2018-04-08 / Insight

Autism presents challenges for emergency services

BY PHIL FOLEY
810-452-2616 • pfoley@mihomepaper.com

LAPEER COUNTY — In an emergency situation the ability to communicate clearly can mean the difference between life and death. Every day first responders, firefighters and police are faced with people whose ability to communicate is hampered by pain and panic.

There is growing issue facing emergency services workers — autism. Autism is a brain development disorder resulting in difficulties related to social interaction and communication.

According to recent estimates from the Centers for Disease Control’s Autism and Developmental Disabilities Monitoring Network, autism affects about 1 in 68 children. A 2015 CDC study reported that between 2000 and 2010 the prevalence of autism increased by nearly 120 percent.

That’s one of the reasons the Almont Township Fire Dept. devoted its March 19 training session to autism.

Another reason struck a little closer to home. Three years ago, Almont firefighters spent the better part of a day searching more than a square mile when the autistic son of one of their colleagues went missing.

The boy was eventually found hiding in is parent’s house. “We had dogs out. We had heat-seeking drones,” recalled Almont Fire Chief Don Smith.

He said firefighters talking about that incident, which ended well, prompted him to bring in an autism trainer.

Goodland Township Fire Chief Don Bissett, who’s also president of the Lapeer County Fire Chief’s Association, said his group has talked about Autism Spectrum Disorder (ASD) training, but as far as he knows, Smith is the first chief in the county to do it at the department level.

Smith said the ASD training is becoming more common. He noted it will be included in the eight classes offered at the Michigan State Firemen’s Association conference May 17-19 in Port Huron.

He expects between six and 10 of his firefighters will attend the conference, but he doesn’t know which classes they’ll sign up for.

Bissett said during his 33 years as a firefighter, he’s never encountered a problem with someone with autism.

“The biggest thing I learned,” said Smith, “is there is no hard and fast rule for dealing with autistic people. Each one is different. Each case is different. There is no baseline, it’s frightening.”

The Austism Society said that’s because people with ASD may:

• Not recognize a first responder vehicle, badge, or uniform; • Not understand what is expected of them;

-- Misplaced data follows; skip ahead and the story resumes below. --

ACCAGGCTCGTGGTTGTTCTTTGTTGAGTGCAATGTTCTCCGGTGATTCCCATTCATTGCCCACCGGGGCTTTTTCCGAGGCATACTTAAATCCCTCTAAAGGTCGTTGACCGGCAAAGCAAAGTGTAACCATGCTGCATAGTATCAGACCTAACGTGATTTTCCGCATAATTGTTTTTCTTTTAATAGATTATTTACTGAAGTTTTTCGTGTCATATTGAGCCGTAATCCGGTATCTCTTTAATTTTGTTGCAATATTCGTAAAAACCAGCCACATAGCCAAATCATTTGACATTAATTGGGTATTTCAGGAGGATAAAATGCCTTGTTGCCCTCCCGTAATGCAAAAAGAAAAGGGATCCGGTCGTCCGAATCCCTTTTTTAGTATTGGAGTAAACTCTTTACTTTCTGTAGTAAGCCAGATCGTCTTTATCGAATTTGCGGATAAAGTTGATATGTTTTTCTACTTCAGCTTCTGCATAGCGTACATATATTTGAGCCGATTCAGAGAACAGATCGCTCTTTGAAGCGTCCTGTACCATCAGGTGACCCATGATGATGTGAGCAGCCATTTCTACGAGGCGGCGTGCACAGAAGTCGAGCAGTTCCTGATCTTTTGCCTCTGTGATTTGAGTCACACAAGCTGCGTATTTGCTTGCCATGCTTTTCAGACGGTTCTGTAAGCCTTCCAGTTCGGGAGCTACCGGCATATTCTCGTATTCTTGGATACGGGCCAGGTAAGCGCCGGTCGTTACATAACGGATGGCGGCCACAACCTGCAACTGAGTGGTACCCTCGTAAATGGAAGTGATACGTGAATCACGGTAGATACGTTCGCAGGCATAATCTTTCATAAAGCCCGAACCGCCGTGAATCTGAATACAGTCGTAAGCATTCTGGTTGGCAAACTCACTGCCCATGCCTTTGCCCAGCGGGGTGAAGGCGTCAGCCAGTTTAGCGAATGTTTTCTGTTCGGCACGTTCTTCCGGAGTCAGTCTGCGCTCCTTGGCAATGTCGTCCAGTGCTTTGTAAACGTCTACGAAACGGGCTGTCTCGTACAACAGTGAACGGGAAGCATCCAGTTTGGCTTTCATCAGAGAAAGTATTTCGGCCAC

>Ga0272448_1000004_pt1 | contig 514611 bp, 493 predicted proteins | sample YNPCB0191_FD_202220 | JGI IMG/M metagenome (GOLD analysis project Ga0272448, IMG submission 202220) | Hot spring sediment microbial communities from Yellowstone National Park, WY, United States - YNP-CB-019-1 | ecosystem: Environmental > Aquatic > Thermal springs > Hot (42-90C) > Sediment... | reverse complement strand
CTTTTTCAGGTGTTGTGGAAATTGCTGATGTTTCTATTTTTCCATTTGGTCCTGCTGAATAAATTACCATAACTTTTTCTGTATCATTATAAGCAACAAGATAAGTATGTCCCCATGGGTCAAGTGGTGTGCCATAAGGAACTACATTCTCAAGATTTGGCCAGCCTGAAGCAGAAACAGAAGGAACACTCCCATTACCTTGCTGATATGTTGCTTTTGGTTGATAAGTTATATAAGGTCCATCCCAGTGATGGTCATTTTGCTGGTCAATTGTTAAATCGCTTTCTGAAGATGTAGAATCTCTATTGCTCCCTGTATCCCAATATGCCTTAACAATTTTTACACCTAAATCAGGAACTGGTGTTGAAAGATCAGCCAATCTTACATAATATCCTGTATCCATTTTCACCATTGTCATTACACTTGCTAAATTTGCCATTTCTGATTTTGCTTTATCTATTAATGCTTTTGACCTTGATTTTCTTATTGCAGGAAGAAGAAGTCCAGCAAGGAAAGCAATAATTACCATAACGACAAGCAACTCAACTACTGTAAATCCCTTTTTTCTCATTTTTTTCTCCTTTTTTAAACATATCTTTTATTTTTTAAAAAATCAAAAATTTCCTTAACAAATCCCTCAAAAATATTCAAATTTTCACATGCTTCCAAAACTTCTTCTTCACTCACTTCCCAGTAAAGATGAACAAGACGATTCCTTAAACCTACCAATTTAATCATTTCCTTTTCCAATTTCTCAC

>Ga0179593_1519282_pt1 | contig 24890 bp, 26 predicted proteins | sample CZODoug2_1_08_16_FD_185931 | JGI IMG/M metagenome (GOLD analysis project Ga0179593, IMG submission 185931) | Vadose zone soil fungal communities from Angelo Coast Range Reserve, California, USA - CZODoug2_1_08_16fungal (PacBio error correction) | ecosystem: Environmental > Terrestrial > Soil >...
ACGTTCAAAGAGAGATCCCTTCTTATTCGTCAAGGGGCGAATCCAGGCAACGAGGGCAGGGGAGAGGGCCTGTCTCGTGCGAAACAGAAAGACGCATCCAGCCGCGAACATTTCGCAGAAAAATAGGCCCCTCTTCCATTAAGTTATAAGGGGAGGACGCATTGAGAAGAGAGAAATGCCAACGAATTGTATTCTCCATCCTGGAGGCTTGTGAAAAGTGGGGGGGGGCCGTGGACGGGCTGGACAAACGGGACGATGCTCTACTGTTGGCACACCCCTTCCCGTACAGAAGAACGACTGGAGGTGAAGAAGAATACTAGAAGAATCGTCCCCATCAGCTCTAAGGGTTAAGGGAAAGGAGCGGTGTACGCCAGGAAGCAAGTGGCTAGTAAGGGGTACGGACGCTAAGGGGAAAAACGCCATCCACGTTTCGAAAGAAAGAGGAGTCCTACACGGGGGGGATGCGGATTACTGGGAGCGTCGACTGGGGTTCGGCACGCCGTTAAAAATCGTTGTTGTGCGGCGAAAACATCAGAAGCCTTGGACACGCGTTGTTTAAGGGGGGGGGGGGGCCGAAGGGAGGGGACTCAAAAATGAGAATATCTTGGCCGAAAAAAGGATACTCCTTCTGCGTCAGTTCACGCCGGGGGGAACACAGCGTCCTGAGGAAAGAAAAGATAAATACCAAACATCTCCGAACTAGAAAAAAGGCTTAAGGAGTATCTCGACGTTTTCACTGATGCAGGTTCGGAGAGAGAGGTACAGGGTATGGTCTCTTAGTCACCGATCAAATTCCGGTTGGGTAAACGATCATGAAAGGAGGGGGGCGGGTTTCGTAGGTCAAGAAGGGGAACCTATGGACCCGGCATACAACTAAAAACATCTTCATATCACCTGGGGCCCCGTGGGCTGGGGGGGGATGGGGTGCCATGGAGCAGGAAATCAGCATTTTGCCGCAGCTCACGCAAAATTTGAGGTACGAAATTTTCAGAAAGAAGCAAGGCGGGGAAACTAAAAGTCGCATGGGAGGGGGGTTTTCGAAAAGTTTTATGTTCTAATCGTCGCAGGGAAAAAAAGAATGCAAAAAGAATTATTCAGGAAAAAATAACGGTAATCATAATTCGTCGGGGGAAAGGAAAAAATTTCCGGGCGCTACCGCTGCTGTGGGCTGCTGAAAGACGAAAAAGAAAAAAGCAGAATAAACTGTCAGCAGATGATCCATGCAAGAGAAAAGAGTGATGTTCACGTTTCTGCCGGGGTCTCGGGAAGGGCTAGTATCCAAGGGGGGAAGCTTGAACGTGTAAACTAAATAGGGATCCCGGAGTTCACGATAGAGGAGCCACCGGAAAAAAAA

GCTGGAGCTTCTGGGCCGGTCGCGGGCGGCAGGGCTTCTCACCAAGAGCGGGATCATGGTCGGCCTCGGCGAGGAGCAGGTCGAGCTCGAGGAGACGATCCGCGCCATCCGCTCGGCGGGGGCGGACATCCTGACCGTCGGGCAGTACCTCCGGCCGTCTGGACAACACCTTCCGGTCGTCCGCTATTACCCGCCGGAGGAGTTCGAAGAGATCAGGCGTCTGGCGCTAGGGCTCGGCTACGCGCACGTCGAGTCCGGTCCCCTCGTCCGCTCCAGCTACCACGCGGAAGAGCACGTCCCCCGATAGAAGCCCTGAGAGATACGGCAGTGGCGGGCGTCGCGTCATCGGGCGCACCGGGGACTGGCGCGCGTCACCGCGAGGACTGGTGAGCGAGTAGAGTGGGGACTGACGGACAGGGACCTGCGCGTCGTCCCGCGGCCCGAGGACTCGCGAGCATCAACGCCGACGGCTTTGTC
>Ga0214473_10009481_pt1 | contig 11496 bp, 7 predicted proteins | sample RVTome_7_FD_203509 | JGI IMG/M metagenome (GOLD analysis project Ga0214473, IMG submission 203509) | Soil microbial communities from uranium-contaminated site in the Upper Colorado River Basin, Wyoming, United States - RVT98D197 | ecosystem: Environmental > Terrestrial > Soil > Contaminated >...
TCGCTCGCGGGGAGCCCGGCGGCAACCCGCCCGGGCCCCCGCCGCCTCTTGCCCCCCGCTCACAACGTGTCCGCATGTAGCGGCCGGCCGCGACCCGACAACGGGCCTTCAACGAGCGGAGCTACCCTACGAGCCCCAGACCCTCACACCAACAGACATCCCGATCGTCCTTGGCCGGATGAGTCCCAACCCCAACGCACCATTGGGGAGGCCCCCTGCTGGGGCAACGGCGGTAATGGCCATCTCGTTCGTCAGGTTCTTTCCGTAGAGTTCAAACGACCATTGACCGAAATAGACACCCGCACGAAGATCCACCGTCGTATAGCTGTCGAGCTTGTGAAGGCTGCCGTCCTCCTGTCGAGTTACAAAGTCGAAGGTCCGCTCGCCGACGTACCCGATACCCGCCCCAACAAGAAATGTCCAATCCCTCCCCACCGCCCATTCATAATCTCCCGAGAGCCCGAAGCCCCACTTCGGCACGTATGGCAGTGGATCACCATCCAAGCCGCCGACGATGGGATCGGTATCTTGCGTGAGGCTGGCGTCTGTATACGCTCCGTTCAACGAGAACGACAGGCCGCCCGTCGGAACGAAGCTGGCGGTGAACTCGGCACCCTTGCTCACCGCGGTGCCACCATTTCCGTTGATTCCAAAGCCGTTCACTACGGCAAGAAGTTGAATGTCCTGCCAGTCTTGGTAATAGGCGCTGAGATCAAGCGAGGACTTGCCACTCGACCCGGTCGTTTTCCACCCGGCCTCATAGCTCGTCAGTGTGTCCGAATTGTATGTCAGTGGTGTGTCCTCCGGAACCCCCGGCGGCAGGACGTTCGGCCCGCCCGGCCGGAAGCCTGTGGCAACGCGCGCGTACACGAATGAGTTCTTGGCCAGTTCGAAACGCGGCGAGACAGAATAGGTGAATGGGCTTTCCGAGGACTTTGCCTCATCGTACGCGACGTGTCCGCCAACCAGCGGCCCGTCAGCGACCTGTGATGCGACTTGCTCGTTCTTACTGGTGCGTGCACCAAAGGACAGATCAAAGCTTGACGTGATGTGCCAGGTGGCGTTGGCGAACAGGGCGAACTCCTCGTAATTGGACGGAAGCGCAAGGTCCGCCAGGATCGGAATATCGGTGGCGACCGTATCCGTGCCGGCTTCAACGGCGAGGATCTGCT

• Not respond to commands;

• Run or move away when approached;

• Be unable to communicate with words;

• Only repeat what is said to them;

• Communicate only with sign language, pictures or gestures;

• Avoid eye contact;

• Appear argumentative or stubborn;

• Say “No!” or “Yes!” in response to all questions;

• Have difficulty judging personal space;

• Try to avoid sensory input (e.g., flashing lights, sirens, crowds) due to hypersensitivity;

• Have a decreased cognitive ability when experiencing heightened anxiety or frustration;

• Become anxious or agitated, producing fight or flight responses or behaviors such as screaming, hand flapping, or self-injurious behaviors;

• Appear to be under the influence of narcotics or intoxicants;

• Have an associated medical condition such as seizure disorder;

• Be fixated on a particular object or topic, and may ask repeated questions

• Speak in a monotone voice with unusual pronunciations

• Reverse pronouns (“Can I stop?” instead of “Can you stop?”);

• Give misleading statements or false confessions;

• Have problems speaking at the correct volume;

• May, if verbal, be honest to the point of bluntness or rudeness;

• Not acknowledge physical pain or trauma due to hyposensitivity;

• Not be able communicate the extent of trauma due to a lack of understanding of healthy sexuality or appropriate boundaries in care provider or other relationships;

• Have the need for a for a Forensic Interviewer with knowledge of autism;

• Not have knowledge of the criminal justice system and the expectations to assist in prosecution.

And all of that can make emergency services personnel’s job that much more difficult.

Lapeer County Undersheriff Jeremy Howe, who holds a master’s degree in social work and was a clinical therapist before getting into law enforcement, said every deputy at the Lapeer County Sheriff’s Dept. has completed an eight-hour mental health first aid class. “It covers a wide variety of mental health issues” including ASD, he said.

He said that although it’s a one-time certification, “we probably need to look at it again.” Howe added, law enforcement managers are talking about making it a required course at police academies.

Howe said that while there are only five to 10 households around the county where deputies regularly respond to incidents involving an individual with ASD, “We do have a lot of adult foster care homes” and deputies often have no idea what they will encounter when they arrive at a scene.

When they do know they’re going to a home where an ASD individual is present, “our guys know not to go in lights and siren.”

Howe believes his deputies are “more empathetic with people who have mental problems.”

He added, “Our guys are well educated on programs like LACADA and CMH (Community Mental Health) and can point people in the right direction.”

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